“9/11 to me is more personal moments than a timeline of events. And it’s little things like firemen that I knew that left notes on their locker that if I don’t come back please tell my wife and children that I love them. “It was people that made phone calls on the apparatus responding down to the Trade Center that called home and left a message on the cell phone or call answering machine that said hey I’m going to bad fire and hopefully I’ll call you when it’s over. If not tell the kids I love ’em.”
“For me that’s really part of the history on a personal level and it’s harder as time goes on to keep that part of it alive. And I can sit here and tell you chronological order of events and how many victims and how much recovery and all that but it’s those personal stories I really feel that need to be put in to the history as it’s taught to the future generations.”
The kids who were born just after the 9/11 attacks are now starting high school.
That day in American history is something they heard about.
Hopewell High School allowed WBTV to come in and talk with freshmen.
A student said “I’ve heard some very bad stuff but there’s also been some positive outcomes of 9/11. America grouping together as one.”
Another freshman said “I was told about the terrorist Al Qqada and that it was a national attack.”
A young girl heard it this way.
“It’s more of a U-S as a unity. Because this terrorist attack it brought us all together. All the U-S.
Every single state. It wasn’t just in New York. It affected the whole country.”
History teacher Robb Bolar will try to bring the story of 9/11 alive for his freshmen.
“I want to start the conversation with what were your parents doing because that’s tangible for them” Bolar said. “A lot of them want to interact with their parents or want to know what their parents do.”
Bolar talks about the scare that gripped Charlotte on 9/11.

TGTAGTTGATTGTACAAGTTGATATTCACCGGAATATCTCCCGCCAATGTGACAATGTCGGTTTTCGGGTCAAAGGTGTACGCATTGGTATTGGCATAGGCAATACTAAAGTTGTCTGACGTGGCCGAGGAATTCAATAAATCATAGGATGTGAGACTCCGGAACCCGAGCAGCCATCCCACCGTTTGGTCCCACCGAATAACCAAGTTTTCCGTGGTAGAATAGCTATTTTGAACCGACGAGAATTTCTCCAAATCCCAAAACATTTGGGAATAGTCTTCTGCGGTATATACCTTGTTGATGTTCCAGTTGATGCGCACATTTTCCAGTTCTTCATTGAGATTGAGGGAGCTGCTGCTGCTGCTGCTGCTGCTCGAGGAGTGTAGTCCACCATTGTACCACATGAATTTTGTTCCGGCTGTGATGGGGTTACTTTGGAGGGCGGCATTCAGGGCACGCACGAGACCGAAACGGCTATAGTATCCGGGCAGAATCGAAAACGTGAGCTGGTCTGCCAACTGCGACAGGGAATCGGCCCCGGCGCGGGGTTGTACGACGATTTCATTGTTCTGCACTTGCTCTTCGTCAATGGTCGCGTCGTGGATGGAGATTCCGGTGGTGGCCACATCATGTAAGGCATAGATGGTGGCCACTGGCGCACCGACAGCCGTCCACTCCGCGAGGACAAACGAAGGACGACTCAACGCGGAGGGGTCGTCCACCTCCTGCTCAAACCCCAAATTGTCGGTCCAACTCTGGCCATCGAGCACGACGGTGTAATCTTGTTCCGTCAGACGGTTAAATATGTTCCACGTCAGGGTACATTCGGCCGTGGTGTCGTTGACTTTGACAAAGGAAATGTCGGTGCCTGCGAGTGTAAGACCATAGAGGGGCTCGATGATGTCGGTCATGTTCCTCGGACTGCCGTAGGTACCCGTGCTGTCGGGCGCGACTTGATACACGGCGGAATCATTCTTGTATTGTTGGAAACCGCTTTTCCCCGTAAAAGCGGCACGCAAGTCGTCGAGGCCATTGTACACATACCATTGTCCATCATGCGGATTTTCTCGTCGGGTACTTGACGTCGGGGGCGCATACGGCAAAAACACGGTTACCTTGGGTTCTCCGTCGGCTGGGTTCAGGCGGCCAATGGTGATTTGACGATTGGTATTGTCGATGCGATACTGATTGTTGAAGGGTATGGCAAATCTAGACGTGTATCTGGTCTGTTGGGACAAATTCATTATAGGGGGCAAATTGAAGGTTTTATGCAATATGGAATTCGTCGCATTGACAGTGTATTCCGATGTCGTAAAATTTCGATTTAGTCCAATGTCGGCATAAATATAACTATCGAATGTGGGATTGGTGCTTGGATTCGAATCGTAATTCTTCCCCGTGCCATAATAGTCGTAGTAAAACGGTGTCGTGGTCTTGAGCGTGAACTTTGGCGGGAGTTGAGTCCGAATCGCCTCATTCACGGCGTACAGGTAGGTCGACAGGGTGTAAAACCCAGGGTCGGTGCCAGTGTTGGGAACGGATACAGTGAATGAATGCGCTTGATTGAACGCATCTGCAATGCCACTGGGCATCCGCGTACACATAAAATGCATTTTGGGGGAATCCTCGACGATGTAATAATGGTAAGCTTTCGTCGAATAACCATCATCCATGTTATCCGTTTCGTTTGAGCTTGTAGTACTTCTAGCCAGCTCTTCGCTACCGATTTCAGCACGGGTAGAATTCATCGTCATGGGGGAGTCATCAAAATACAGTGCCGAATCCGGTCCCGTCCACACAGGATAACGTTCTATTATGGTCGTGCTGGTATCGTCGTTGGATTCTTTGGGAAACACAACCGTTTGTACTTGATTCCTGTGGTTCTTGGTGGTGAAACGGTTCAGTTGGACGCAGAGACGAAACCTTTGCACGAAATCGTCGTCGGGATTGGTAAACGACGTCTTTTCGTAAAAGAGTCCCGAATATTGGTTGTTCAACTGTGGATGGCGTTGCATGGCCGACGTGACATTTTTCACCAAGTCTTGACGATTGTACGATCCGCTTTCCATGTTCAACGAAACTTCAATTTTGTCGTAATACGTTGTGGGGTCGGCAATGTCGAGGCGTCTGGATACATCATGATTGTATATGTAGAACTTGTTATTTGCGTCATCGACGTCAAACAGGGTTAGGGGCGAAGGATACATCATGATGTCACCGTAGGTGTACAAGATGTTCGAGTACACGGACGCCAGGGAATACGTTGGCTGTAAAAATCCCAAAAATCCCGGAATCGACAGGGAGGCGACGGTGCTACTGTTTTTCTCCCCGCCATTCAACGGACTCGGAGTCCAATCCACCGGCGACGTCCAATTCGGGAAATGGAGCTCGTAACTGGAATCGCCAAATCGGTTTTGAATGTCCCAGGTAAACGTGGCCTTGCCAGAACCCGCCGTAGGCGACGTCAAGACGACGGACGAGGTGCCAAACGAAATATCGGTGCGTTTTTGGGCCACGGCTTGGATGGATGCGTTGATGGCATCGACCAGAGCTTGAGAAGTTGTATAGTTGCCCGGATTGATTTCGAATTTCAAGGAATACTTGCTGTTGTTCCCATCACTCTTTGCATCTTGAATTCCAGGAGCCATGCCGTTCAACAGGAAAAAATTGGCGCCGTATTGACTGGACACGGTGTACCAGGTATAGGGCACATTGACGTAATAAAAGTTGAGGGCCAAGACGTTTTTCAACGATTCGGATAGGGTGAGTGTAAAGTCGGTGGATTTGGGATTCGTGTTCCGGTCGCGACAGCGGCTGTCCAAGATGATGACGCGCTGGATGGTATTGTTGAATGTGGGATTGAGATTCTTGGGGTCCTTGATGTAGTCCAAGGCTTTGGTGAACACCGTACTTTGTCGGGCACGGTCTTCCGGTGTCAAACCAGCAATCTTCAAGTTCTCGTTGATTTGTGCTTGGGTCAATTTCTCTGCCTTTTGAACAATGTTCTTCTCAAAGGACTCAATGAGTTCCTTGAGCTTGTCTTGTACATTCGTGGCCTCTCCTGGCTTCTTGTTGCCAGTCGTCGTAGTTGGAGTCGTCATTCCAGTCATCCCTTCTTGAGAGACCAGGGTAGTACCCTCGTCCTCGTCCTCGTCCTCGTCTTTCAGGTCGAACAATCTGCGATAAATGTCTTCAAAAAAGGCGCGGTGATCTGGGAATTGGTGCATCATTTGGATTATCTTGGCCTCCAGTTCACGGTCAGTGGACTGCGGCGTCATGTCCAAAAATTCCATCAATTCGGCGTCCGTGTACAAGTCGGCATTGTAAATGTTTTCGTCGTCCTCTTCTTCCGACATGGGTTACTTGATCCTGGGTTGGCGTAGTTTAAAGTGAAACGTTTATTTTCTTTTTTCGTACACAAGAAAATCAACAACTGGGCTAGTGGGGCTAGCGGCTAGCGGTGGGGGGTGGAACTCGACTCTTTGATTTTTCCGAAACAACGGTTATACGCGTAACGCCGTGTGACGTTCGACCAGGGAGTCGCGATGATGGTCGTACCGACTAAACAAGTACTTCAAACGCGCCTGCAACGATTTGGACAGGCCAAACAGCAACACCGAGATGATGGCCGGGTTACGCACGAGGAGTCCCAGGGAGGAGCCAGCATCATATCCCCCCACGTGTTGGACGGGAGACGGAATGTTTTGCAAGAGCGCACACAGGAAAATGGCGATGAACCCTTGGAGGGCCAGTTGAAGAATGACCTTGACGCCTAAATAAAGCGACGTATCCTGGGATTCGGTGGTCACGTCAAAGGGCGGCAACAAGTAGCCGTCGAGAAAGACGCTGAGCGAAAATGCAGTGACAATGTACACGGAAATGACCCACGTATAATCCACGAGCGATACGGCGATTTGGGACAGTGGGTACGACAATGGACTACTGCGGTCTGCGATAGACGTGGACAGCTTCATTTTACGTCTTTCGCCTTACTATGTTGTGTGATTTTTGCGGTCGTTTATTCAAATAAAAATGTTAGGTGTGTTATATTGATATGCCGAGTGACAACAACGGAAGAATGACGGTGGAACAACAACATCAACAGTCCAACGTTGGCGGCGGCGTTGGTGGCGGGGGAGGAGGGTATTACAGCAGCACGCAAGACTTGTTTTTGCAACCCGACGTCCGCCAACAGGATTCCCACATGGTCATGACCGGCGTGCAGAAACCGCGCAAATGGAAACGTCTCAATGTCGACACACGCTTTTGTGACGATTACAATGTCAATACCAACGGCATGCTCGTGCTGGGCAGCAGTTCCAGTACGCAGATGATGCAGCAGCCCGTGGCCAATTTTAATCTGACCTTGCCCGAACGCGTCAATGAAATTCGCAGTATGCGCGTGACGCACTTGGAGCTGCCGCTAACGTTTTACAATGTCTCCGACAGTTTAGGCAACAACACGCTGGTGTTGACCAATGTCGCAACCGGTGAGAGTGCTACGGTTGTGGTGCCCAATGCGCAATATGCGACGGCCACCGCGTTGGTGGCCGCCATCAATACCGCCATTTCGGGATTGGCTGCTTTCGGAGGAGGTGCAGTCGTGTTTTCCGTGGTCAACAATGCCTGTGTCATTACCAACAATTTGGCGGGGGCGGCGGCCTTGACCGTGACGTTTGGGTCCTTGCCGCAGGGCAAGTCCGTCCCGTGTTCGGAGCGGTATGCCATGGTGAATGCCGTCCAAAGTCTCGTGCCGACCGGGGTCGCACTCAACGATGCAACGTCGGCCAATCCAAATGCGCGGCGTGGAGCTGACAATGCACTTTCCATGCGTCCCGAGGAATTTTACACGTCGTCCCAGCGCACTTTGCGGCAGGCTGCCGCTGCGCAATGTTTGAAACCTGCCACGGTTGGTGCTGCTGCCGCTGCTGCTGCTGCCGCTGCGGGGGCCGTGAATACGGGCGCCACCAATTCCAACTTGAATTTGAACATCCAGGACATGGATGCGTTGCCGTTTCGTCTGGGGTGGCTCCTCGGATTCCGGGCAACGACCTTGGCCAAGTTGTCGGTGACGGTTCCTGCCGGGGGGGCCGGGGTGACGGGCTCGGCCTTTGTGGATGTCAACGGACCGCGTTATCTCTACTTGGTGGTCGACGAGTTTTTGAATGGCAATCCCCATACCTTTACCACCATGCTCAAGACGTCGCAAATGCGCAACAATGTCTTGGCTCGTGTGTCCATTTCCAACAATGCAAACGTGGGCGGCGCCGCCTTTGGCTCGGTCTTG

“A lot of these parents in Charlotte thought that Charlotte was next” he said. “There are two financial institutes. New York and Charlotte. So a lot of them were worried.”
What is the key thing that Bolar wants his students to understand about 9/11?
“I want them to know that history is full of reactions and as humans whether it’s on a global scale or on a personal scale – human react” he said. “And so how do humans react. We saw how America reacted and we can look at the positives and negatives of that but I really want these kids to see that reaction is a world wide event.”
Retired FDNY firefighter Peter Blaich hopes history books do 9/11 justice.
“I can sit here and tell you that at 8:46 the North Tower was hit. I can tell you that they were over 20,000 people evacuated that day. It was and remains the greatest rescue and evacuation in the history of the country” Blaich said. “A lot of things that other people don’t know as much of is the fact that over 500,000 people were rescued from Lower Manhattan by boat.”
But Blaich worries about what history won’t or can’t recount.
“There’s a lot of historical facts that people may not be aware of but I think what really makes the history…what will preserve it in history is the individuals and their moments in time within it. I don’t know if you can put that in a book. I don’t know if you can put that in text.”